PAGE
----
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An estimated 15% of U.S. consumers have FICO scores of less than 550 (a good FICO is 700), presenting a growing opportunity for credit unions in a subprime market that is expanding because of the recession, says Tony Boutelle, president/CEO of CU Direct Corp.
“To do it right, credit unions need to hire experienced people to work with them on entering the subprime market,” Boutelle says. “You can’t just transition from prime lending to subprime lending without setting up a different service and collections approach. It’s a unique and specialized market. Credit unions need to be very careful with it.”
Boutelle cites a recent Automotive News article on subprime lending that says the segment is growing rapidly. It reports that 15% of auto loans were made to subprime borrowers during the first half of 2012, and that the percentage is now estimated to be as high as 25%.
Joe Miller cites an interesting new twist to consumers’ traditional attitudes toward debt: Many will default on a mortgage before they’ll default on an auto loan.
This has surprised many big lenders, says Miller, director of customer service at AutoIMS.
“Keeping a job becomes the most important thing for people whose mortgages are underwater. They need a car to get to work. A mortgage might take six months to foreclose on while an auto can be repossessed within 30 days,” says Miller.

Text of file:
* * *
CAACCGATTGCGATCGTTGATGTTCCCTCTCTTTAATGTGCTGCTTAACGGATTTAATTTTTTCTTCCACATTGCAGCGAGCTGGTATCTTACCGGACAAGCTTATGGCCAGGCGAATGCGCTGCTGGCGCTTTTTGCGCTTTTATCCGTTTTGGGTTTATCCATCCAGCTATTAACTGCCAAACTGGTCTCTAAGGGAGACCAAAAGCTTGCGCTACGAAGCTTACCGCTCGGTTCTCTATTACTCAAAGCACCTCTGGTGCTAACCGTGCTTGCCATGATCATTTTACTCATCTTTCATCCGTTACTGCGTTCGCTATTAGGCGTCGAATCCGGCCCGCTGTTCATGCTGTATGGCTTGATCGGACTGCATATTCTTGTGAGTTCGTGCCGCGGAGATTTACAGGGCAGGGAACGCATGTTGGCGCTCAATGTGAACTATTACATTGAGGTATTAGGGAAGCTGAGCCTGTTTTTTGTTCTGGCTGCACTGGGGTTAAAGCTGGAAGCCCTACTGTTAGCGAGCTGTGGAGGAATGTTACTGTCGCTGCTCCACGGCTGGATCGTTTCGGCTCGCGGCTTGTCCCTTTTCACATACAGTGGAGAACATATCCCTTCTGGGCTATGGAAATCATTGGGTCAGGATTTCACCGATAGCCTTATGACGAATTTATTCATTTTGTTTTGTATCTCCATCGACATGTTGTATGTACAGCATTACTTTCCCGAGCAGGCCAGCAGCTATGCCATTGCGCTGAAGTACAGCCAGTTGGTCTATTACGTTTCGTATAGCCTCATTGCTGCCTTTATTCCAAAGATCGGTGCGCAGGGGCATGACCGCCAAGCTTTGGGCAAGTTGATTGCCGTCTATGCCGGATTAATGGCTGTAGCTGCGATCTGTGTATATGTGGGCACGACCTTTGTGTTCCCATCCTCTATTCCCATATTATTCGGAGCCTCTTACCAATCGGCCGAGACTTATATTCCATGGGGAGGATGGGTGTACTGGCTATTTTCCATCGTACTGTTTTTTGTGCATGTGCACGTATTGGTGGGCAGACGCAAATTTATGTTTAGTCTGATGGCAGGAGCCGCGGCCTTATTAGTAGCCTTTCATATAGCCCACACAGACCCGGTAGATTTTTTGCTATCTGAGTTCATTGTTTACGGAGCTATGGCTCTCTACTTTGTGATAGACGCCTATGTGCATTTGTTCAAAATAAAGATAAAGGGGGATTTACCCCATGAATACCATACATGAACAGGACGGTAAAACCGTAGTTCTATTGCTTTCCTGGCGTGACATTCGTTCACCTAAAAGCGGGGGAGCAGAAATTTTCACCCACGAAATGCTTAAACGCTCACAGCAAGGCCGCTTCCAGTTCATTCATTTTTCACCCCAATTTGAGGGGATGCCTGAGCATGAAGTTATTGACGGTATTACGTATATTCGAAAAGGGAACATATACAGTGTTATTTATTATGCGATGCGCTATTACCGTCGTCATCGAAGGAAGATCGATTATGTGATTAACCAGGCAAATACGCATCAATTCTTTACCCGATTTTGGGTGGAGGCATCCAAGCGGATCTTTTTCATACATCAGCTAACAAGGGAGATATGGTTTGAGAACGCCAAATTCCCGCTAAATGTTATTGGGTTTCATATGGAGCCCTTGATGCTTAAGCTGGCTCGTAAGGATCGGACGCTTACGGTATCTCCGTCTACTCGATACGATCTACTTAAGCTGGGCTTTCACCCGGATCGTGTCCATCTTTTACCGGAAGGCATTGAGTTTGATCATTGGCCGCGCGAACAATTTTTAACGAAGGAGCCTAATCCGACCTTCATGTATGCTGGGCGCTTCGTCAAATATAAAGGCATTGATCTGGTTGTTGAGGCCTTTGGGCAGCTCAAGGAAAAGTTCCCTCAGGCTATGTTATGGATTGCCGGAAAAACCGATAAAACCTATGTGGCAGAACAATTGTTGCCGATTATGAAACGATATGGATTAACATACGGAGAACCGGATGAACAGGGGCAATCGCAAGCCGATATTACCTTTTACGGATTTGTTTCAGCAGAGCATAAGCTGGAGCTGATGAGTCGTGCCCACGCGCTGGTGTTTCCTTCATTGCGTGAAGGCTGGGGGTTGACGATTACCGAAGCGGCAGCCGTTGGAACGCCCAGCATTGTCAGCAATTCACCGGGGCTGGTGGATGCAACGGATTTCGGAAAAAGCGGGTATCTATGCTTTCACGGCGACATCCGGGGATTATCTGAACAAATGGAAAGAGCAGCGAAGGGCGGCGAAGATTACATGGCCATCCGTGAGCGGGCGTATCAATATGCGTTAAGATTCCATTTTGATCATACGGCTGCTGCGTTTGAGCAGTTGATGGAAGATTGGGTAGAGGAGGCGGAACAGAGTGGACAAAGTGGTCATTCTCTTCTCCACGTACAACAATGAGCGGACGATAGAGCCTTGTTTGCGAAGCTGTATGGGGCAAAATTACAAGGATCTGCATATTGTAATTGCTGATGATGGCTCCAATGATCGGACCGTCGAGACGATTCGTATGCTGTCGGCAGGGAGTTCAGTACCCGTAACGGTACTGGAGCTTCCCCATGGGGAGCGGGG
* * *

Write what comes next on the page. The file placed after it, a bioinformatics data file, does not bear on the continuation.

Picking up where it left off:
Boutelle notes many credit unions believe their members’ top priority is being able to get to their jobs. Besides, it’s easier to pay $400 per month on a car loan than it is to pay $4,000 on an underwater mortgage.
“Credit unions are getting more aggressive about making auto loans to their current members regardless of their home loan status,” he says. “Low interest rates, a willingness to take risks, and lots of available cash combine to make the market attractive. They’re also betting that the catastrophic things that can kill subprime lending, such as an economic meltdown, are much less likely to occur within the foreseeable future.”
Also, many people have low FICO scores solely because of the housing market collapse. “They’re good risks otherwise,” Boutelle says.
Still, to enter the subprime market, credit unions must take service to a whole new level, says Miller.
“That means lots of phone calls, monitoring, and follow-up. It’s more of an art than a science: Are you dealing with somebody you trust to pay you back and who may become a member for life—or are you opening yourself to a liability?”
A credit union, for example, might wait up to 30 days to contact a 700 FICO borrower who’s late on a loan payment.
“But a 600 FICO borrower is somebody you should call within five days of a missed payment,” Boutelle says. “Better yet, call before the payment is due to remind the member or, best of all, set up automatic payments.”
He cautions credit unions to make subprime loans only to members with whom they’re familiar.
“Your relationship with them increases the likelihood that they’ll pay you back. But when you pick up subprime borrowers, say from a dealer, you don’t have a relationship with them. They’re less likely to pay back the loan.”
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